Williams had been heavily criticized by American gay rights advocates, particularly since he said the election of a lesbian as an Episcopal bishop in Los Angeles raised "very serious questions" about whether the Episcopal Church should remain a full member of the Anglican Communion.

"The Archbishop of Canterbury has failed to exercise moral leadership to protect gays and lesbians in Uganda and has instead exercised political pressure to attack a bishop-elect in Los Angeles because she is a lesbian," reads a statement from a Facebook page devoted to pressuring Williams. As of Monday (Dec. 14), the page had more than 4,530 members.

Parliament discusses Alternatives to Empire


Melboure, Australia
That the United States is the only superpower in the current world order needs no discussion. But that its superpower status is coming to an end is fueling both fear, of what lies ahead, as well as hope, that “another world is possible.” This cliché was the subtopic of a session at the Parliament of the World’s Religions which met in Melbourne from 3-9 Dec, 2009.

Religion parliament pulls fundamentalist, humanist protests


The Parliament of the World's Religions opened Dec. 3 in Melbourne, Australia where some 8,000 people are gathered to discuss issues such as climate change, indigenous rights and the West's relationship with Islam. Edmund Chia, on the faculty of the Catholic Theological Union, is there and filing for NCR. This is his second report.

By Edmund Chia

We have been greeted each morning by a group of Christians bearing banners protesting the very idea of the Parliament of the World’s Religions. Their main issue is that the Parliament is “intellectually dishonest at best,” claimed one of the protesters, as “these people are addressing different notions of truth” while truth, the protester asserts, “is a person, the person of Jesus Christ.” For the Bible clearly states that “Jesus is the way, the truth and the life” (Jn 14:6).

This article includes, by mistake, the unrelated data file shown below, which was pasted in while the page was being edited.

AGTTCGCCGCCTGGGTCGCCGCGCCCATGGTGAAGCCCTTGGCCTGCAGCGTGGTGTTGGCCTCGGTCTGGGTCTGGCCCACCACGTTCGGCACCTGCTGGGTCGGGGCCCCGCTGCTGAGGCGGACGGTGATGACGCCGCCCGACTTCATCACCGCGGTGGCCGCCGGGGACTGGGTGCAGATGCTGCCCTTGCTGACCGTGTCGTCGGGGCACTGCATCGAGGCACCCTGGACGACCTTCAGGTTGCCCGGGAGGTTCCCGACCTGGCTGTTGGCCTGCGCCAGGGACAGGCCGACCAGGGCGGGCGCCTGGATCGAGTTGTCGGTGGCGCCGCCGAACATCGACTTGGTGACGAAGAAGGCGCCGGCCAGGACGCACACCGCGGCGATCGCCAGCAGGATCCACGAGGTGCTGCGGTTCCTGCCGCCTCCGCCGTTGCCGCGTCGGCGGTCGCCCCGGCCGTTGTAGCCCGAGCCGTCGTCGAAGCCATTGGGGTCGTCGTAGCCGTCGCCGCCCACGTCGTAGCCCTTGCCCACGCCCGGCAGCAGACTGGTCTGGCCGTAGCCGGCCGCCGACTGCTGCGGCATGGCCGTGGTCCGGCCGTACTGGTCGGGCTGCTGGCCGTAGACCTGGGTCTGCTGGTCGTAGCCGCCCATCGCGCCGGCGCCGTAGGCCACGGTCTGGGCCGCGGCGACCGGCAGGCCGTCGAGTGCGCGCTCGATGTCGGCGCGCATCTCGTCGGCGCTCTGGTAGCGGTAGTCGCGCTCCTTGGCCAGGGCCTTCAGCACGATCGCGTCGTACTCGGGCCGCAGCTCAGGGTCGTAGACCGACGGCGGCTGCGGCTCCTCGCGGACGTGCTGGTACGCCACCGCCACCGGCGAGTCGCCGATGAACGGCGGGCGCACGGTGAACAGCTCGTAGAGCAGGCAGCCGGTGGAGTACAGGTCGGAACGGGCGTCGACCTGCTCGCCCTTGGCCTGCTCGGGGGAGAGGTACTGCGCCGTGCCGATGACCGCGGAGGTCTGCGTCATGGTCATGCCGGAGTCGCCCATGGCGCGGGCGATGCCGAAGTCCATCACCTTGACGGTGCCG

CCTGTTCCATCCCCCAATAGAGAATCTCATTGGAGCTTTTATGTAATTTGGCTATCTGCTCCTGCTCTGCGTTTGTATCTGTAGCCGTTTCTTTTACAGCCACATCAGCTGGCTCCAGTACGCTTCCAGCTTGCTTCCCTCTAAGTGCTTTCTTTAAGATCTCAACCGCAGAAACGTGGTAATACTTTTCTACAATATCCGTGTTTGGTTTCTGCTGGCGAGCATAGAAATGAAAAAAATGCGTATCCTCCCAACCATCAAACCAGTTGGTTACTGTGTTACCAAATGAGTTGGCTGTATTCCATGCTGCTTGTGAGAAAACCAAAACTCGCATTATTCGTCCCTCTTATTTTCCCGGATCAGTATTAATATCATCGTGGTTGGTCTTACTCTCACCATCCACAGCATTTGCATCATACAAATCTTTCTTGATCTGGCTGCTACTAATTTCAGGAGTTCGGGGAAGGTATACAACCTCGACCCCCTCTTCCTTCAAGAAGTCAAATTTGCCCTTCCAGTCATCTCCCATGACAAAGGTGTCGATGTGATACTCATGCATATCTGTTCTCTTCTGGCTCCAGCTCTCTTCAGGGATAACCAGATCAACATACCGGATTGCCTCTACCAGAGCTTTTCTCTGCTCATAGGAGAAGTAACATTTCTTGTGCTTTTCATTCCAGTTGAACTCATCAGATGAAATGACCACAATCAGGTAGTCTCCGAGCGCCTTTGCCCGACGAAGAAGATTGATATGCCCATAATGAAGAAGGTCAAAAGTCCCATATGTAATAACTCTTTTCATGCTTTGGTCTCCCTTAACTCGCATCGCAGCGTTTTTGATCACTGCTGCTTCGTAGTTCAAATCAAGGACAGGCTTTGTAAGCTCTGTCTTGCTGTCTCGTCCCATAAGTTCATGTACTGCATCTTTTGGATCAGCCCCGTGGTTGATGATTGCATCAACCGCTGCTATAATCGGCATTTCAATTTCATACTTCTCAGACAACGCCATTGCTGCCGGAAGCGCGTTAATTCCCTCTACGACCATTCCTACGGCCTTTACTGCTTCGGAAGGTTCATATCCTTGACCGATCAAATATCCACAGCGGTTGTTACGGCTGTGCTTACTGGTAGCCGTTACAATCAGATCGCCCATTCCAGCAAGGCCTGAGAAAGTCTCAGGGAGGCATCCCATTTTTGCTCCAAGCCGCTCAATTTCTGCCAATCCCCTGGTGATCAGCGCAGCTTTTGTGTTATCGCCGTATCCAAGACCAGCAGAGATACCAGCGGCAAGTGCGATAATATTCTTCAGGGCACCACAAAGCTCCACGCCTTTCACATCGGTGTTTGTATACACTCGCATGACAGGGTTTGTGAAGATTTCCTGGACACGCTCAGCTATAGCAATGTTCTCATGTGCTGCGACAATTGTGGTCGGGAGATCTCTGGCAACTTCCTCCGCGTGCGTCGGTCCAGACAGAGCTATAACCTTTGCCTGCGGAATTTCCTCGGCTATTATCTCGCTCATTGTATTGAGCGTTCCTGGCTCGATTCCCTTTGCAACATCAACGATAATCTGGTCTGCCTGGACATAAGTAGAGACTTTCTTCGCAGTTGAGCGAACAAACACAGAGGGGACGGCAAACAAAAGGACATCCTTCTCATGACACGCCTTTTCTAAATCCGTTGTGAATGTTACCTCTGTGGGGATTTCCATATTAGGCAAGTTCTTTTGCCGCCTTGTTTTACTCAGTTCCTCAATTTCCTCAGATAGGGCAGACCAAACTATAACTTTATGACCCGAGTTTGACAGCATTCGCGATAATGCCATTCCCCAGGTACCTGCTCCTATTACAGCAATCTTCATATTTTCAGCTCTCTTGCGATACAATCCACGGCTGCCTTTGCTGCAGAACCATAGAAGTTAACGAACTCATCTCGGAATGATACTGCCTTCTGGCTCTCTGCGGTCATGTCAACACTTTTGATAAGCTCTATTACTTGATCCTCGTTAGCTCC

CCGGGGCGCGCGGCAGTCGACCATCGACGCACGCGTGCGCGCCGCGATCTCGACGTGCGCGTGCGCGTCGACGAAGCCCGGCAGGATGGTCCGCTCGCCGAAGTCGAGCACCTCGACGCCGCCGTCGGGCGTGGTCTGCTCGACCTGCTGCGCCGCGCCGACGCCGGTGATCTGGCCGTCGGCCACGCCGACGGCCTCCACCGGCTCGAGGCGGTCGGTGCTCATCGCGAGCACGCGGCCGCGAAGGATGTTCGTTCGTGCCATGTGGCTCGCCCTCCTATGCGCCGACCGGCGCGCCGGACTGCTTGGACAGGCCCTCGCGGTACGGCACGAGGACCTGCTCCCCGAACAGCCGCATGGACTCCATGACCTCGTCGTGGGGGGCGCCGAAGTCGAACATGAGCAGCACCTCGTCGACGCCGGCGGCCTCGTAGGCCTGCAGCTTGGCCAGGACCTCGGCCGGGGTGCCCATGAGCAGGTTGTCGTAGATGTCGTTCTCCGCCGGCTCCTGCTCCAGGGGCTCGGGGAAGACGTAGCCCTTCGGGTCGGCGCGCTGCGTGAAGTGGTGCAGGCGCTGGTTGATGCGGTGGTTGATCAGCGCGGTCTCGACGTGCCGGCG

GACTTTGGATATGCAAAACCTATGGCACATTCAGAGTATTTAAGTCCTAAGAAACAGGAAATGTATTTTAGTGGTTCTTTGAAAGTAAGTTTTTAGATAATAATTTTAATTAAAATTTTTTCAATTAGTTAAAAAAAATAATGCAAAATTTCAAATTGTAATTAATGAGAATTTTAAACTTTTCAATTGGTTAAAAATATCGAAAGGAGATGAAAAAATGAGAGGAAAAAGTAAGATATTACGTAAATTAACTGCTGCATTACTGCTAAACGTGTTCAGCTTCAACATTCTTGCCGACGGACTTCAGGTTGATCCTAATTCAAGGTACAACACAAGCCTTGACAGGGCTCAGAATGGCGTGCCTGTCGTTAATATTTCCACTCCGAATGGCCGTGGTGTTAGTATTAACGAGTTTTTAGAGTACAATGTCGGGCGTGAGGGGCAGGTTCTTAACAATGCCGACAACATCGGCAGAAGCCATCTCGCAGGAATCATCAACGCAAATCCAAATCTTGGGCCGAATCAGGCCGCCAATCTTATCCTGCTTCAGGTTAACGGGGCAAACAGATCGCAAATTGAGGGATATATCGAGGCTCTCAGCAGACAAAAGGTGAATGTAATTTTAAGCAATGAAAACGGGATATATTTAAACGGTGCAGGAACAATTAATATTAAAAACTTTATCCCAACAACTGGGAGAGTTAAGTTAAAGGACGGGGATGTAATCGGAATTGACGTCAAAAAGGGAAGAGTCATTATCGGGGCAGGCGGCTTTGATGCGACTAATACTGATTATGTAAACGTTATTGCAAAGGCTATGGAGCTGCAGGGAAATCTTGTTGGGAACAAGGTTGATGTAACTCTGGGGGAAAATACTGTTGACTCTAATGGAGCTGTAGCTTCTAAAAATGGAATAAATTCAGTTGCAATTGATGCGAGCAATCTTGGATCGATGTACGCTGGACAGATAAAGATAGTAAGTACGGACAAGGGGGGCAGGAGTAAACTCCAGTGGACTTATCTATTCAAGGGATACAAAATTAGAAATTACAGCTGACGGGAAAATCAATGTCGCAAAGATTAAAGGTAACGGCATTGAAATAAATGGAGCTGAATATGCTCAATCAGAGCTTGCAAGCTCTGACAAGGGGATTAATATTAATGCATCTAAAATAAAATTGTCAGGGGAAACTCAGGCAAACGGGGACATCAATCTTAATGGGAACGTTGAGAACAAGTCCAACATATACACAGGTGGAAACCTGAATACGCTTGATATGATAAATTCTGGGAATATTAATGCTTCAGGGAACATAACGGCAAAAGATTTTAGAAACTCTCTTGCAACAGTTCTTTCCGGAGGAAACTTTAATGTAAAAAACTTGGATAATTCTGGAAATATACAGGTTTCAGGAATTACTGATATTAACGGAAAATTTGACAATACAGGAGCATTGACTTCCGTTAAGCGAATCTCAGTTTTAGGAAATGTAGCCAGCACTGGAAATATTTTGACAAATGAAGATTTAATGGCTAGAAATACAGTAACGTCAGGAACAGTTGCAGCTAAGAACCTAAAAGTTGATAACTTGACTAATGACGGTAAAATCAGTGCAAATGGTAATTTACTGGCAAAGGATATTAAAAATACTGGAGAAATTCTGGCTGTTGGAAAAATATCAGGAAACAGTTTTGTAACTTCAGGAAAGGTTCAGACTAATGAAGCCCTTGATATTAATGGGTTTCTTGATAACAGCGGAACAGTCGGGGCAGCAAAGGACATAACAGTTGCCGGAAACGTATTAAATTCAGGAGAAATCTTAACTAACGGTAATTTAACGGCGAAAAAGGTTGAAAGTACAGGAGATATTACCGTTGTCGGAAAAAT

It is thus “sacrilegious for our Christian government to spend $4.5 million bringing people together to talk about truths in religions when we should not trust religions in the first place.”

Parliament of World Religious opens in Australia


Melbourne, Australia
One of the world's largest inter-faith festivals has opened in Australia. Up to 8,000 people are expected at the Parliament of the World's Religions - among them is the Tibetan spiritual leader, the Dalai Lama.

During the gathering, which opened Dec. 3 in Melbourne, delegates will discuss issues such as climate change, indigenous rights and the West's relationship with Islam.

Native American leaders, rabbis from Israel and Buddhist monks from Vietnam will join Muslim scholars, Hindu philosophers and representatives of the various Christian denominations at the event. The six-day parliament convenes every five years

On behalf of the spiritual ancestors and the traditional owners of Melbourne, I invite you to Melbourne in 2009, for the Parliament of the World’s Religions to share in the traditions, culture and spirit of Australia. It is a traditional custom of Australian Aboriginal communities to give permission to people who wish to enter the country.



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July 18-31, 2014